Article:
At age 12, Aitan Grossman was inspired by An Inconvenient Truth and began a journey that led him to use music to advocate for the preservation of the natural landscape around him. He wrote a song, “100 Generations,” and started his own non-profit to raise funds for wildlife conservation. His goals were to raise awareness, have students from many countries record his song, and inspire young people that at any age, they could make a difference.
This lesson addresses the following SEL strategies. You can have students look for these issues and examine them in themselves.
- Self-awareness: Aitan used personal agency and action to speak about a matter that concerned him and the world.
- Self-management: Aitan spread his message to inspire kids all around the globe and formed a non-profit when he was only thirteen years old.
- Social awareness: Aitan used his song to bring social awareness about environmental issues.
- Relationship skills: Aitan connected with kids in different parts of the world and got them to record his song with him.
- Responsible decision-making: Aitan enlisted the help of his friends, family and networks to help him achieve his goal.
1. Prior to showing the video, briefly explain the primary themes of the video. Use some or all of the following questions (include at least one writing prompt):
- Do you believe that you can make a difference?
- What do you know about the current ecological crises? List some factors you think contribute to global warming.
- How aware do you think people are about global warming, species extinction, and the depletion of fossil fuels? What helps bring these issues into public attention and how can that attention be used to influence change?
2. After watching the video, engage students in a dialogue about the film using some or all of the following questions (include at least one writing prompt):
- At the beginning of the film Aitan said that it never occurred to him to let his position as a kid prevent him from affecting change. Do you think kids feel disempowered in our society? Why or why not?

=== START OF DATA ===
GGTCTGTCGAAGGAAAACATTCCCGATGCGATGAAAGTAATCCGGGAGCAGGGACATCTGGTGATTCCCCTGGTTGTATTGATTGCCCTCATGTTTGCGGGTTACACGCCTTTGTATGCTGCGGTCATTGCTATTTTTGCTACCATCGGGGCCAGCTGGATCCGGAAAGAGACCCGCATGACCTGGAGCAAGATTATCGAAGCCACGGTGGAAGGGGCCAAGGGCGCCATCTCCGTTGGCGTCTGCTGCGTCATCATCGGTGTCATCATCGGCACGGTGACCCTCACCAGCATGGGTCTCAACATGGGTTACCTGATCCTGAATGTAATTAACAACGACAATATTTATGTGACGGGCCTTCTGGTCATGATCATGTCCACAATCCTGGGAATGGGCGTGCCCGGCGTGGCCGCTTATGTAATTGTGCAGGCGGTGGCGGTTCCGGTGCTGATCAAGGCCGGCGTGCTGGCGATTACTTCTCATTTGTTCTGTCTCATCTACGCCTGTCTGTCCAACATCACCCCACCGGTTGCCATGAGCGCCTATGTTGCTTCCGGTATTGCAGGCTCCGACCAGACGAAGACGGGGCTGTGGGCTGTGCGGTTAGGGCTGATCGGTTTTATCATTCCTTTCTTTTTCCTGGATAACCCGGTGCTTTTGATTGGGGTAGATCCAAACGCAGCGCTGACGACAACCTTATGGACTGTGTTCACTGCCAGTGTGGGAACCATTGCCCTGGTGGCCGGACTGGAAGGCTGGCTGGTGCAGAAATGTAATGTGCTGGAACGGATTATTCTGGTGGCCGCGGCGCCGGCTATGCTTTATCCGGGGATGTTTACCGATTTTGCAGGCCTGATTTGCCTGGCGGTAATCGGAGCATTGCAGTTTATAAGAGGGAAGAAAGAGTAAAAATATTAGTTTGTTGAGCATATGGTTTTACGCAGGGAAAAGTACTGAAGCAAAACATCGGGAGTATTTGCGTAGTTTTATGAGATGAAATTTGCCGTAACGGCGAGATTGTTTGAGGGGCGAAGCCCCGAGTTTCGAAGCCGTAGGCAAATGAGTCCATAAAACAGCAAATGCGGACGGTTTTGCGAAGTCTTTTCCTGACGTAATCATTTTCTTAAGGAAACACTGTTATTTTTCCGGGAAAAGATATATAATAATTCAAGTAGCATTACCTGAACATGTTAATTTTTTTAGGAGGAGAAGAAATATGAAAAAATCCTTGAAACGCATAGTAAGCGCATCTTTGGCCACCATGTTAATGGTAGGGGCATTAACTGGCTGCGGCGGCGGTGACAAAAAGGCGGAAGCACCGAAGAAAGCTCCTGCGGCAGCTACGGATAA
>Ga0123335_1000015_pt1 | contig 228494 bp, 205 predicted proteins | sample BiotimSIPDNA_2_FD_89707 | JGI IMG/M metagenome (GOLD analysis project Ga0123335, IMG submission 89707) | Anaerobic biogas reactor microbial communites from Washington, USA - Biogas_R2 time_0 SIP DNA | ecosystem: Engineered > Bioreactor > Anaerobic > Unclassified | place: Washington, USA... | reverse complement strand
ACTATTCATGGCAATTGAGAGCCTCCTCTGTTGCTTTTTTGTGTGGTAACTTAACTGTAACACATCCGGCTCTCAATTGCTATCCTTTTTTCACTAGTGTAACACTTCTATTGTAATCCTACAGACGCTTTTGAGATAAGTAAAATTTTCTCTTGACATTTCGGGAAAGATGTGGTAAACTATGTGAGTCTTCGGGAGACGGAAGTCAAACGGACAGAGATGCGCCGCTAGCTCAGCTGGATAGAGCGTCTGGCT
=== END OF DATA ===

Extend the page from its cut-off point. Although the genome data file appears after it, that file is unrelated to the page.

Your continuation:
- Why do you think Aitan used music as a way to inspire people?
- One of Aitan’s goals was to connect with kids around the world. Why do you think that’s important? How can we facilitate the growth of transnational relationships in our fight against global environmental issues?
- Aitan explains what the word advocate means to him. What does that term mean to you?
1. Have the students learn the song 100 Generations and teach it to younger students. (The musical score is available at the Kids Earth website here.)
2009 © Aitan Grossman
The air is getting warm,
My eyes are burning.
This is the biggest storm,
The tide is turning
I see the waving wheat,
I see the redwood tree,
They wither in the heat.
What will become of me?
All of the bread we eat,
All of our farming,
Will there be any meat?
The world is warming.
Our streams are full of tires,
Our trees are burning
In wild forest fires.
We must start learning now.
The sun shines through the clouds
And beams right on me.
I shall not put on shrouds
To weigh upon me.
Here comes the giant flood
And fifteen hurricanes.
I’ll open flower buds
With the fresh air and the rain.
Hawk you fly into the wild.
I am like a little child.
You and I, we share the same elation.
River run down from heaven’s hill,
Ever flow I know you will,
Lasting for 100 generations.
Di nonyane di afofa
Fatshe leno la rona
This land of ours (first line of the Botswana National Anthem)
Taiwan is my beautiful home.
The Jade Mountain proudly looks at the green land beneath her.
The ocean scenery around Kenting is as beautiful as a picture.
I wish this dreamlike wonderland would remain with us forever.
Amazonas para el mundo es
el pulmón vegetal
la esperanza de un futuro ideal
The Amazon is for the world
Its vegetal lung
The hope of an ideal future
2. Have the students write their own poems, songs, and raps about the environment. Have the class perform them for their peers and parents.